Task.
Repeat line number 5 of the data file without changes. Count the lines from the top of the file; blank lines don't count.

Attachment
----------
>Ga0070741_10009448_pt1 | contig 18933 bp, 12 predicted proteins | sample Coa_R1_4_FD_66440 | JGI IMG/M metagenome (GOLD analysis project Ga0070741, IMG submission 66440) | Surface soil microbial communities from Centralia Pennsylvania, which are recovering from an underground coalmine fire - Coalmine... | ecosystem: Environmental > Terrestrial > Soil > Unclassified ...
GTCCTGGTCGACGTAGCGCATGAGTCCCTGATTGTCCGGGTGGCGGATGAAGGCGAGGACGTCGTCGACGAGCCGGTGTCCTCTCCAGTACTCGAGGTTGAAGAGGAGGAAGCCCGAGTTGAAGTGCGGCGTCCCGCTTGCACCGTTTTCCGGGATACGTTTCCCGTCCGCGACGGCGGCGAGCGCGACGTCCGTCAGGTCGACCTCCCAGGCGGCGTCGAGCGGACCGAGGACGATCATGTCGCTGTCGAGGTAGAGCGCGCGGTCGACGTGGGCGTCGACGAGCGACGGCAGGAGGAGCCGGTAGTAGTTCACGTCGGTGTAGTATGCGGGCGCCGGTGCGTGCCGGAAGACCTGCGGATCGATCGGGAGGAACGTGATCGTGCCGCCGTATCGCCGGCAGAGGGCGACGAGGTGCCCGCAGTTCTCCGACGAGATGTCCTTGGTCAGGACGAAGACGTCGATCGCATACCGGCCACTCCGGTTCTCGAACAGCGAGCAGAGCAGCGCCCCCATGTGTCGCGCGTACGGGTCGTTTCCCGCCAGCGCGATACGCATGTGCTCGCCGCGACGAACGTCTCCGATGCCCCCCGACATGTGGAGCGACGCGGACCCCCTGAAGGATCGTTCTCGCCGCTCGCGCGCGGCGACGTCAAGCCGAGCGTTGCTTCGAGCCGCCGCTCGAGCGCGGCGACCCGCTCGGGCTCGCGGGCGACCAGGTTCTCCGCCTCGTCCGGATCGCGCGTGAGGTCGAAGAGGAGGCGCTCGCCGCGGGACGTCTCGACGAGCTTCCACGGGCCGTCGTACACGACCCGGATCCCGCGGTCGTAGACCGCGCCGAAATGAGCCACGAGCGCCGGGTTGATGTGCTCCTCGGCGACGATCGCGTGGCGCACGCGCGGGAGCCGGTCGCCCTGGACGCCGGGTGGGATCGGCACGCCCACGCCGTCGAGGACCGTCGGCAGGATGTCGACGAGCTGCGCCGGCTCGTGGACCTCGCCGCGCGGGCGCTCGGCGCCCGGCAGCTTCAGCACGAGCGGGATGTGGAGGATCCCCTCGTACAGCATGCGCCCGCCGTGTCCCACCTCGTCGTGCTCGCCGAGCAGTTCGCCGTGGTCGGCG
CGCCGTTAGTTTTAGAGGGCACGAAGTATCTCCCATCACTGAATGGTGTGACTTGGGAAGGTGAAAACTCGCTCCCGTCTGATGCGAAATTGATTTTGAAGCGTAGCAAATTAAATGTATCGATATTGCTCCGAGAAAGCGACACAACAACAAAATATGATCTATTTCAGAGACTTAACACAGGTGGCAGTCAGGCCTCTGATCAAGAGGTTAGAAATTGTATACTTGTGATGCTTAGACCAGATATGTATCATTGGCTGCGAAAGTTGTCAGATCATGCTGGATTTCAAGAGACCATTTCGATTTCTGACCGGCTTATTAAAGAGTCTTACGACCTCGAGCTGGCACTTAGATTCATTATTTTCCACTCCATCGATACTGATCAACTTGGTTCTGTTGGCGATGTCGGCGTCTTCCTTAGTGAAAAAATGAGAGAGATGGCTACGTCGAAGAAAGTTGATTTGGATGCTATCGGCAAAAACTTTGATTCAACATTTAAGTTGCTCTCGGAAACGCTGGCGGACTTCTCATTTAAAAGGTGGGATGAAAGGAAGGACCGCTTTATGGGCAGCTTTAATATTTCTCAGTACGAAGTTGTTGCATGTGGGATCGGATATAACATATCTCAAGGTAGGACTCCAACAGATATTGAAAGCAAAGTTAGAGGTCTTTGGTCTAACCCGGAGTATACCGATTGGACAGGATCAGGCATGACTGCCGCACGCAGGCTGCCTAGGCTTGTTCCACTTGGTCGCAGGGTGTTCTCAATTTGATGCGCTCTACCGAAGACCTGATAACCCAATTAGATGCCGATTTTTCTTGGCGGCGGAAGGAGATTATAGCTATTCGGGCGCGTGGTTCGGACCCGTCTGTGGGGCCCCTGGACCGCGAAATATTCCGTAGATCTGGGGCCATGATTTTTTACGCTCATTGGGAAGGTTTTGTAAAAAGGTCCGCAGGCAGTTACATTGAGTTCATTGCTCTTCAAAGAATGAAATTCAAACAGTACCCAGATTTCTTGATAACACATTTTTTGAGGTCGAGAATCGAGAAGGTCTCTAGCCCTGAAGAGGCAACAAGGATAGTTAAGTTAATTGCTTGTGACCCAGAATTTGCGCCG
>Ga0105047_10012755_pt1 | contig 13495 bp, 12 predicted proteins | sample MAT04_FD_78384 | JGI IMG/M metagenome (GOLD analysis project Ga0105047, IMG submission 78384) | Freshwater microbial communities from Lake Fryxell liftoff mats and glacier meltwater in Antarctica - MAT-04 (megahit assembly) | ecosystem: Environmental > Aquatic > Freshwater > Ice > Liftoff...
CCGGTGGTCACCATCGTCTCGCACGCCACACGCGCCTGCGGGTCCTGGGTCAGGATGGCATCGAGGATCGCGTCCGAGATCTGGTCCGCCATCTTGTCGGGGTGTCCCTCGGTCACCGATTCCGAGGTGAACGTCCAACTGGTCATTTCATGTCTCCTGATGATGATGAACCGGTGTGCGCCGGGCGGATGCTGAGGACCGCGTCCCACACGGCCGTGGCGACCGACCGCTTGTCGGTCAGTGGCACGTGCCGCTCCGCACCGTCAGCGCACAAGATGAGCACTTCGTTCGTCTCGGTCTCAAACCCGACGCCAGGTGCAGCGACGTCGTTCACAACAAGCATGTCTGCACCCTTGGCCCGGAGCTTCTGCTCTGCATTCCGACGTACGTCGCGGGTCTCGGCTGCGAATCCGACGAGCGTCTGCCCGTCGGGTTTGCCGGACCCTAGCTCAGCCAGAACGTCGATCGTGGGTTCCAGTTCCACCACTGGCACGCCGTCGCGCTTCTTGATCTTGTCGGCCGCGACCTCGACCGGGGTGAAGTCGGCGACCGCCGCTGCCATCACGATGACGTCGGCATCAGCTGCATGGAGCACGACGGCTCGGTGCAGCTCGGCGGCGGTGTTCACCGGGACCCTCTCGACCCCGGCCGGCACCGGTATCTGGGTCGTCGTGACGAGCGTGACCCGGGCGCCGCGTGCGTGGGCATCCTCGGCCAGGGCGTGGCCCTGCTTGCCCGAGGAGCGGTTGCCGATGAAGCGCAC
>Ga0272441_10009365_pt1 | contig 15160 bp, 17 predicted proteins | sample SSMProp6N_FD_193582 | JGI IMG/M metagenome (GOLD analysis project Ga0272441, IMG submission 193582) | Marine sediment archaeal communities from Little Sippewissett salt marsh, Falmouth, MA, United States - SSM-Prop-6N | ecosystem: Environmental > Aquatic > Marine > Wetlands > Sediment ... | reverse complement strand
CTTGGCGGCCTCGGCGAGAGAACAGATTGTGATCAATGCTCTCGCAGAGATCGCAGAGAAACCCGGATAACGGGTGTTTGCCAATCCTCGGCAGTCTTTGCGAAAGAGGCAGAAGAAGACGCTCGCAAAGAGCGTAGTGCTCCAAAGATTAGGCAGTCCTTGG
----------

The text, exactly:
CCGGTGGTCACCATCGTCTCGCACGCCACACGCGCCTGCGGGTCCTGGGTCAGGATGGCATCGAGGATCGCGTCCGAGATCTGGTCCGCCATCTTGTCGGGGTGTCCCTCGGTCACCGATTCCGAGGTGAACGTCCAACTGGTCATTTCATGTCTCCTGATGATGATGAACCGGTGTGCGCCGGGCGGATGCTGAGGACCGCGTCCCACACGGCCGTGGCGACCGACCGCTTGTCGGTCAGTGGCACGTGCCGCTCCGCACCGTCAGCGCACAAGATGAGCACTTCGTTCGTCTCGGTCTCAAACCCGACGCCAGGTGCAGCGACGTCGTTCACAACAAGCATGTCTGCACCCTTGGCCCGGAGCTTCTGCTCTGCATTCCGACGTACGTCGCGGGTCTCGGCTGCGAATCCGACGAGCGTCTGCCCGTCGGGTTTGCCGGACCCTAGCTCAGCCAGAACGTCGATCGTGGGTTCCAGTTCCACCACTGGCACGCCGTCGCGCTTCTTGATCTTGTCGGCCGCGACCTCGACCGGGGTGAAGTCGGCGACCGCCGCTGCCATCACGATGACGTCGGCATCAGCTGCATGGAGCACGACGGCTCGGTGCAGCTCGGCGGCGGTGTTCACCGGGACCCTCTCGACCCCGGCCGGCACCGGTATCTGGGTCGTCGTGACGAGCGTGACCCGGGCGCCGCGTGCGTGGGCATCCTCGGCCAGGGCGTGGCCCTGCTTGCCCGAGGAGCGGTTGCCGATGAAGCGCAC